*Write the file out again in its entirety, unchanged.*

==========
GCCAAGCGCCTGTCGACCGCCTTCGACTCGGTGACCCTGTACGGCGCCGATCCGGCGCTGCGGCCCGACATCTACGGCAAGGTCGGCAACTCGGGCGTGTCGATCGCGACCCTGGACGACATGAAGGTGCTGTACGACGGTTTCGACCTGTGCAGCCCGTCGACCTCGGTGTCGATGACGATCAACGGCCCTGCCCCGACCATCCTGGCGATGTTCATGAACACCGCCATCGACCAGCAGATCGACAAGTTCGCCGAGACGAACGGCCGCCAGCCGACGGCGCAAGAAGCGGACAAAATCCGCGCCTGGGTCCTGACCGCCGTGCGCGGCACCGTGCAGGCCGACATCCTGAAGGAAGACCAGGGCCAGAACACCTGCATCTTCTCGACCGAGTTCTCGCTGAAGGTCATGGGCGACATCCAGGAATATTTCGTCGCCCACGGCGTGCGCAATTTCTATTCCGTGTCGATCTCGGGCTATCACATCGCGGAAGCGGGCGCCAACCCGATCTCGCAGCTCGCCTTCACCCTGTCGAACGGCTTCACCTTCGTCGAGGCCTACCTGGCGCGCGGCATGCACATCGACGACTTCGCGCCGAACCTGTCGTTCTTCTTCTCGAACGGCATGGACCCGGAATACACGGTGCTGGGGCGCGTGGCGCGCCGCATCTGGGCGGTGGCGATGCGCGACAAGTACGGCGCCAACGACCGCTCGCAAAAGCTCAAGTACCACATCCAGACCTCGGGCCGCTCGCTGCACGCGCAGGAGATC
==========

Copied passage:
GCCAAGCGCCTGTCGACCGCCTTCGACTCGGTGACCCTGTACGGCGCCGATCCGGCGCTGCGGCCCGACATCTACGGCAAGGTCGGCAACTCGGGCGTGTCGATCGCGACCCTGGACGACATGAAGGTGCTGTACGACGGTTTCGACCTGTGCAGCCCGTCGACCTCGGTGTCGATGACGATCAACGGCCCTGCCCCGACCATCCTGGCGATGTTCATGAACACCGCCATCGACCAGCAGATCGACAAGTTCGCCGAGACGAACGGCCGCCAGCCGACGGCGCAAGAAGCGGACAAAATCCGCGCCTGGGTCCTGACCGCCGTGCGCGGCACCGTGCAGGCCGACATCCTGAAGGAAGACCAGGGCCAGAACACCTGCATCTTCTCGACCGAGTTCTCGCTGAAGGTCATGGGCGACATCCAGGAATATTTCGTCGCCCACGGCGTGCGCAATTTCTATTCCGTGTCGATCTCGGGCTATCACATCGCGGAAGCGGGCGCCAACCCGATCTCGCAGCTCGCCTTCACCCTGTCGAACGGCTTCACCTTCGTCGAGGCCTACCTGGCGCGCGGCATGCACATCGACGACTTCGCGCCGAACCTGTCGTTCTTCTTCTCGAACGGCATGGACCCGGAATACACGGTGCTGGGGCGCGTGGCGCGCCGCATCTGGGCGGTGGCGATGCGCGACAAGTACGGCGCCAACGACCGCTCGCAAAAGCTCAAGTACCACATCCAGACCTCGGGCCGCTCGCTGCACGCGCAGGAGATC